Through various career preparation programs, we spread knowledge that helps Kentuckians attain employment or find a more fulfilling job. In the past year, more than 43,000 people used practical living skills learned through FCS Extension to advance their education or employment.

We are home to a vibrant group of Extension Homemakers. These members engage in numerous outreach projects to better their communities and Kentucky. One such project is the ovarian cancer screening fundraising program. Each year, Extension Homemakers contribute to this UK Markey Cancer Center program, which provides free ovarian cancer screenings to Kentucky women. Since fundraising began 40 years ago, Extension Homemakers have given $1.4 million to that effort. Oldham County Extension Homemakers also contribute to Oldham County Community Scholarships, Oldham County 4-H Camp, Coins for Change, and WaterStep.

For more information on local Family and Consumer Sciences programs, contact the Oldham County Cooperative Extension Service via (502) 222-9453 or lauren.state@uky.edu. You can also visit us online at oldham.ca.uky.edu.

extension food safety classes

Educational programs of the Cooperative Extension Service serve all people regardless of economic or social status and will not discriminate on the basis of race, color, ethnic origin, national origin, creed, religion, political belief, sex, sexual orientation, gender identity, gender expression, pregnancy, marital status, genetic information, veteran status, or physical or mental disability.

Written by Jennifer Hunter, Interim Assistant Director of Family and Consumer Sciences Extension, and Lauren State Fernandez, Oldham County Extension Staff Assistant.

Supporting Oldham County Agriculture

The following Agriculture & Natural Resources articles originally published in the 2017 Report to the People and reprinted in the 2017 Winter edition of the Oldham County Extension Newsletter.

“If it wasn’t for 4-H I do not think I would have developed the skills that have helped me take care of my own horse, and I would not have gained the knowledge that is helping me [study pre-veterinary science.]”
– Oldham County 4-H alumni

Supporting Oldham’s #1 Ag Commodity

The 2012 Kentucky Equine Survey reported a total value of Oldham County’s equine and equine-related assets of $163 million. Oldham County ranks 4th in Kentucky in value of equine sold, 5th in equine operation income, 6th in value of equine and equine acres, and 7th in equine population.

Oldham County Extension supports farm managers and horse owners through site visits to help troubleshoot problems and improve pastures and horse health. This includes improving pastures through reseeding, fertility management, weed control, and grazing management; improving horse diets; and hay testing.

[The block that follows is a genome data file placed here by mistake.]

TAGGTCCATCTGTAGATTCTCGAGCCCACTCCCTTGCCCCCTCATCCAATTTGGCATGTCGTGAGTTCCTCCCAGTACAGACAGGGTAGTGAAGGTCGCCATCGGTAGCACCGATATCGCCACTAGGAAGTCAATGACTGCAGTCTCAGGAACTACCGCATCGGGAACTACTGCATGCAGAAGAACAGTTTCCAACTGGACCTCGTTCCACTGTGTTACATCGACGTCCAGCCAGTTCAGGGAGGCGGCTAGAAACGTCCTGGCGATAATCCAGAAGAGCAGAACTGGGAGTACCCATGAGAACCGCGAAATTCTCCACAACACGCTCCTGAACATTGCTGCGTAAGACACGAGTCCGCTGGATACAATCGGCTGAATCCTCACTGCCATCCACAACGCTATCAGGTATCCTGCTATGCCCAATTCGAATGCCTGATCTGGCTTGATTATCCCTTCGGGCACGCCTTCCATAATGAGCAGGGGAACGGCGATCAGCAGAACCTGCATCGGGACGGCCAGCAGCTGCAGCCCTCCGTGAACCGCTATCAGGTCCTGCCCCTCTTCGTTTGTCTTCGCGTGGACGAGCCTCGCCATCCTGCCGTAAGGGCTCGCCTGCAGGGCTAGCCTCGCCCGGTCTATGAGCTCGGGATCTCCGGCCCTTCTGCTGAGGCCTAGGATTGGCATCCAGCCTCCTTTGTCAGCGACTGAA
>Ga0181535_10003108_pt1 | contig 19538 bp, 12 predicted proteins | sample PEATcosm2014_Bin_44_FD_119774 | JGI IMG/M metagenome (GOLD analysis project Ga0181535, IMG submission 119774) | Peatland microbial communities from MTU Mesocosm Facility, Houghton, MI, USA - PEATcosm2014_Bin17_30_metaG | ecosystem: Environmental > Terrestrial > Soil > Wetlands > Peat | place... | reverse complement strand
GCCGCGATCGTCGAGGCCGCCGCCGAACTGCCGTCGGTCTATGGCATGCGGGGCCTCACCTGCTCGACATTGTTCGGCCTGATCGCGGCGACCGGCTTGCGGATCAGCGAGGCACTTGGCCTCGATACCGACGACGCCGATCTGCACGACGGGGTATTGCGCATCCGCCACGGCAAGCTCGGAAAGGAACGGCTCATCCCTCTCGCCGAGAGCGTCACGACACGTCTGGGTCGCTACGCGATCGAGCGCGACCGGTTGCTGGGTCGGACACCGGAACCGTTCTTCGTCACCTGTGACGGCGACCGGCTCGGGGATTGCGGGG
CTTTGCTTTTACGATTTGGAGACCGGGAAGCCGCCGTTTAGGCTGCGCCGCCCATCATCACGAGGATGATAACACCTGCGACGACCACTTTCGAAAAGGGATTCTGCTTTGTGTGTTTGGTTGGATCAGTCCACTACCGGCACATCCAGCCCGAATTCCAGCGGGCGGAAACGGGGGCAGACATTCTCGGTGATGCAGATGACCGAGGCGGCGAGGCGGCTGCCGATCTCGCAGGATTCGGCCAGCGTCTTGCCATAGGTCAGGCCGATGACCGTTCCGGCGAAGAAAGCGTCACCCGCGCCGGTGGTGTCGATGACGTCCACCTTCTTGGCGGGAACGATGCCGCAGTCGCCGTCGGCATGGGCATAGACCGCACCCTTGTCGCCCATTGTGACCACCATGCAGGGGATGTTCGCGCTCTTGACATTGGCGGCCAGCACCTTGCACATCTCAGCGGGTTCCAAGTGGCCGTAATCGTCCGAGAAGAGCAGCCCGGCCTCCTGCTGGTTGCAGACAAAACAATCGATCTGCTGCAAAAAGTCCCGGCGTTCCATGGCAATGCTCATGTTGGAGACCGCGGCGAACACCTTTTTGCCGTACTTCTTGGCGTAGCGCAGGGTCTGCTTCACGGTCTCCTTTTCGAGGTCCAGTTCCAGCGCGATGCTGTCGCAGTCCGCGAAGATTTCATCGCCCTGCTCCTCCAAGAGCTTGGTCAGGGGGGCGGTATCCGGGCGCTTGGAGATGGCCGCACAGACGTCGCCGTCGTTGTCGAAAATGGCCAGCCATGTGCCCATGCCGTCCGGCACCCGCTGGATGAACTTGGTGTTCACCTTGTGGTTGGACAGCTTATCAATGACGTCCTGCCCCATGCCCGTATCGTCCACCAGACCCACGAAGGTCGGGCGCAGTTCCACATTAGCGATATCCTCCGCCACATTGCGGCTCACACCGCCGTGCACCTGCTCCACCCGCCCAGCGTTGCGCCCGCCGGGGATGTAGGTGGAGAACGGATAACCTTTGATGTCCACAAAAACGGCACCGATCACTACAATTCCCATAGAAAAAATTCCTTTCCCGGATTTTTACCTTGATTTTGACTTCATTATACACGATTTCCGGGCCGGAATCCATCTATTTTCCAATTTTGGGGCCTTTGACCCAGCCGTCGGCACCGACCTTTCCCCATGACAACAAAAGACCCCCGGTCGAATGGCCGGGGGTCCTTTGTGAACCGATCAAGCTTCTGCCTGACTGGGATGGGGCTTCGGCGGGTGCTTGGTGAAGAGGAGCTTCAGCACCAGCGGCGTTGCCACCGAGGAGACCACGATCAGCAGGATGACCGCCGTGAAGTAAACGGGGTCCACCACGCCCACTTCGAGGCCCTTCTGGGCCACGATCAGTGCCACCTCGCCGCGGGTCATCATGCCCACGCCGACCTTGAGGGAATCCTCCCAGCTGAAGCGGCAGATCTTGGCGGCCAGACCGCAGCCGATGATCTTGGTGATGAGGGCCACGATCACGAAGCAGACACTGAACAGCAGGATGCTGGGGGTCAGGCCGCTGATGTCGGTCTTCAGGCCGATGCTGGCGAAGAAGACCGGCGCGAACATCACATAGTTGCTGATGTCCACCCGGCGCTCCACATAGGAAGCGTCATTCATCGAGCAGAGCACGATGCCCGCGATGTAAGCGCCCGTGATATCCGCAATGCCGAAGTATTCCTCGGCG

The Extension Service also provides equine programs on worming, pasture management, vaccinations, showmanship, and tack care. Between July 2016 and June 2017, the county 4-H and agriculture agents, as well as numerous community equine professionals and veterinarians, taught seven educational sessions to 4-H members and horse owners. Thirty-six repeat attendees learned valuable horse care information that improved health and safety of both horse and rider.

oc 4-h horse club

Oldham County 4-H’ers at the Kentucky State 4-H Horse Show.

Through monthly educational meetings, 4-H horse club members build social and emotional skills like accountability, empathy, leadership, and confidence.

Beef Field Day

In Oldham County, pasture makes up 32% of available farmland and provides grazing for livestock. Livestock are important to Oldham County’s economy, with cattle alone representing over 2.4 million dollars in sales in 2012, according to the Census of Agriculture.

Because of the importance and prevalence of cattle production in the area, agriculture extension agents in Oldham, Trimble, Henry, and Shelby Counties have organized and held annual Regional Beef Field Days for farmers since 2005. These field days offer farmers an opportunity to see how production practices work on other farms. Field days also promote implementation of new practices that improve production efficiency while protecting natural resources, which are goals outlined in the county plan of work.

In 2016, this event was held at an Oldham County Farm. During the field day, 250 Louisville area producers attended and learned about:

  • Heavy Use Feeding Areas and Other Conservation Practices that Protect Soil and Water
  • Proper Handling Facilities to Minimize Animal Stress
  • Good Herd Health Practices and Update on Antibiotics Use

Farms make up one-half of total land acreage in Oldham County.

“Looking at the handling facilities setup helped me decide on changes needed for my own system.”